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Crispy pork belly report and question-- anyone tried zuni style dry brining?


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Crispy pork belly report and question-- anyone tried zuni style dry brining?

Notorious EMDB | Aug 28, 2006 03:13 AM

I made a crispy pork belly for dinner tonight, not a problem since it's 50 and raining in Boston today. I rubbed it with salt/pepper/thyme/cumin/coriander as it thawed and came to room temperature, then roasted it, skin side (scored) down in a 475 oven for 30 min. before turning it down to 350 to finish for another 60 min, following the basic technique of a recipe from the London Telegraph from earlier this year. I also roasted some small fresh dug red potatoes on a salt bed-- I coated the potatoes in evoo, thyme, salt, lemon pepper, and piment d'espellete before roasting. The fat rendered out well, and it was very savory, moist and rich. I made a quick sauce by sauteeing some carrots and onions in the roasting pan until caramelized, and deglazing with fino sherry, chicken stock, and a half a lemon, which complemented but cut through the richness. All very tasty...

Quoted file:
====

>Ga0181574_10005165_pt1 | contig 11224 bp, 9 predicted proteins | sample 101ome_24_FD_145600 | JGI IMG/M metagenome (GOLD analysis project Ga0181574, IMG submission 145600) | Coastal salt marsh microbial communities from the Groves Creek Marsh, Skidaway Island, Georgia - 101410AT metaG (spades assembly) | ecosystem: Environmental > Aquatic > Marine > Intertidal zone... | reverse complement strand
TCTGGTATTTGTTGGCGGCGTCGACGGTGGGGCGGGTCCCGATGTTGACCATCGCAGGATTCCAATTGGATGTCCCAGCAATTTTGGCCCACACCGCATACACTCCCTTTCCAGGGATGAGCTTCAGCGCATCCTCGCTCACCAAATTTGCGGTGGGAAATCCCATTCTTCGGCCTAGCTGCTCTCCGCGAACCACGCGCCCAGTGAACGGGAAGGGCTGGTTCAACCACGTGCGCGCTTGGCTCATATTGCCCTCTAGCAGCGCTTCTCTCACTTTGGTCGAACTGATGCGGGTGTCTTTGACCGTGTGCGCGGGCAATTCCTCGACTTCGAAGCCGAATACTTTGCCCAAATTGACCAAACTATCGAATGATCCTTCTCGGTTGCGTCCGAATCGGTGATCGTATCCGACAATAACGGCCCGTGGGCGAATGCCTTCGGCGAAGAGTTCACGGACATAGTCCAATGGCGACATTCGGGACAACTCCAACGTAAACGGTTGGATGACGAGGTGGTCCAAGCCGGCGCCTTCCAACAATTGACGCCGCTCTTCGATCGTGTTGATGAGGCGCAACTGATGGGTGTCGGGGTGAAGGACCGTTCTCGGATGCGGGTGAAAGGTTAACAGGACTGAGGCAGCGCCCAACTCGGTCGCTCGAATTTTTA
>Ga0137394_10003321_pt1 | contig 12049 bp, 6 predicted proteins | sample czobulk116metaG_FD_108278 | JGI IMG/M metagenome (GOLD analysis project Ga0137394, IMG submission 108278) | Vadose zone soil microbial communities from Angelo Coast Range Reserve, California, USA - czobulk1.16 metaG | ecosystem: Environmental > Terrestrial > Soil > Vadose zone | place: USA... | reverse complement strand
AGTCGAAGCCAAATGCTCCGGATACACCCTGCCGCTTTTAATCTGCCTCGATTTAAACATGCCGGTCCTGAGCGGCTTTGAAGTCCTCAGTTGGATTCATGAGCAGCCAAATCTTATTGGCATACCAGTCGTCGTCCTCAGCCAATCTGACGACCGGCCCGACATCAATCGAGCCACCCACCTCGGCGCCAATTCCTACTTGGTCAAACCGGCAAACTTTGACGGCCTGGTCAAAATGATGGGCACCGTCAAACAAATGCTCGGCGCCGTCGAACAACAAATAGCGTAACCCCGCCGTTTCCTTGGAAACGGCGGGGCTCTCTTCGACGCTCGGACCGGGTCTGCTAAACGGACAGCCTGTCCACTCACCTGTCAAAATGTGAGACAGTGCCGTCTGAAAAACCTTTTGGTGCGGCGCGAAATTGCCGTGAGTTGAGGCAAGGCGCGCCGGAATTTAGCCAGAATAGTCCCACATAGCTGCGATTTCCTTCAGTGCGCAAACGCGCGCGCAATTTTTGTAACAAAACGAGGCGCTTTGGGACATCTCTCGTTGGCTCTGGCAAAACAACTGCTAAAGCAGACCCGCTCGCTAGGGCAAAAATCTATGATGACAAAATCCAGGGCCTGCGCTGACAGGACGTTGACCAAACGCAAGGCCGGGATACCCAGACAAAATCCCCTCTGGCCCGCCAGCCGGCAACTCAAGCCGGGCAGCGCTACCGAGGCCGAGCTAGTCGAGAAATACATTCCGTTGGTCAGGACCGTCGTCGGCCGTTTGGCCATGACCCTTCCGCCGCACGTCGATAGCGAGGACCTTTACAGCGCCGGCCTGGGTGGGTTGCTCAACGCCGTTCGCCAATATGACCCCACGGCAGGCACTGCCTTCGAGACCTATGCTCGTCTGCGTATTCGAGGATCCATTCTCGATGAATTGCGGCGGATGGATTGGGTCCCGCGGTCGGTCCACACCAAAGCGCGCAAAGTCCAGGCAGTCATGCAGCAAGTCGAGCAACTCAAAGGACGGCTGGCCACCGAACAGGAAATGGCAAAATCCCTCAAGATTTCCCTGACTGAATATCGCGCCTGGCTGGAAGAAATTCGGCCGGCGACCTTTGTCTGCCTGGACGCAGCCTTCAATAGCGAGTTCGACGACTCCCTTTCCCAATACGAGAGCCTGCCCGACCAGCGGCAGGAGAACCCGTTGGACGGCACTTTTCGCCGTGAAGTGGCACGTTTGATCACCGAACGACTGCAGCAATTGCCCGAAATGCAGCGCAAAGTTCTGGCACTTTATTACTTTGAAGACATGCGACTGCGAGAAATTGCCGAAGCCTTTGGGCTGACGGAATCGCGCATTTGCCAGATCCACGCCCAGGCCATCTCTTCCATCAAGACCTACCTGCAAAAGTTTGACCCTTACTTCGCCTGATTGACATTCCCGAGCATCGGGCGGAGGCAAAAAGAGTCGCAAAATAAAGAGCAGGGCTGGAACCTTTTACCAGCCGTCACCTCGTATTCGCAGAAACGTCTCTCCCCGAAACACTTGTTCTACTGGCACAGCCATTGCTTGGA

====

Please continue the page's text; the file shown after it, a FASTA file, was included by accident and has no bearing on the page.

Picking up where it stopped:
But-- I know most recipes for pork belly call either for braising (tried it, too mushy, didn't like it) or wet-brining in advance. Has anyone tried an extended dry cure, a la Zuni Cafe? I have done this with chicken, beef, veal, and other cuts of pork, but not pork belly. Does it add to the flavor? Or does the thick rind interfere with the rub's permeating the meat? I liked the cumin/coriander/thyme combo that was part of the original recipe, but I am wondering if the cumin over time would be too strong and overwhelm the meat.

Thanks for any thoughts, experiences, ideas...

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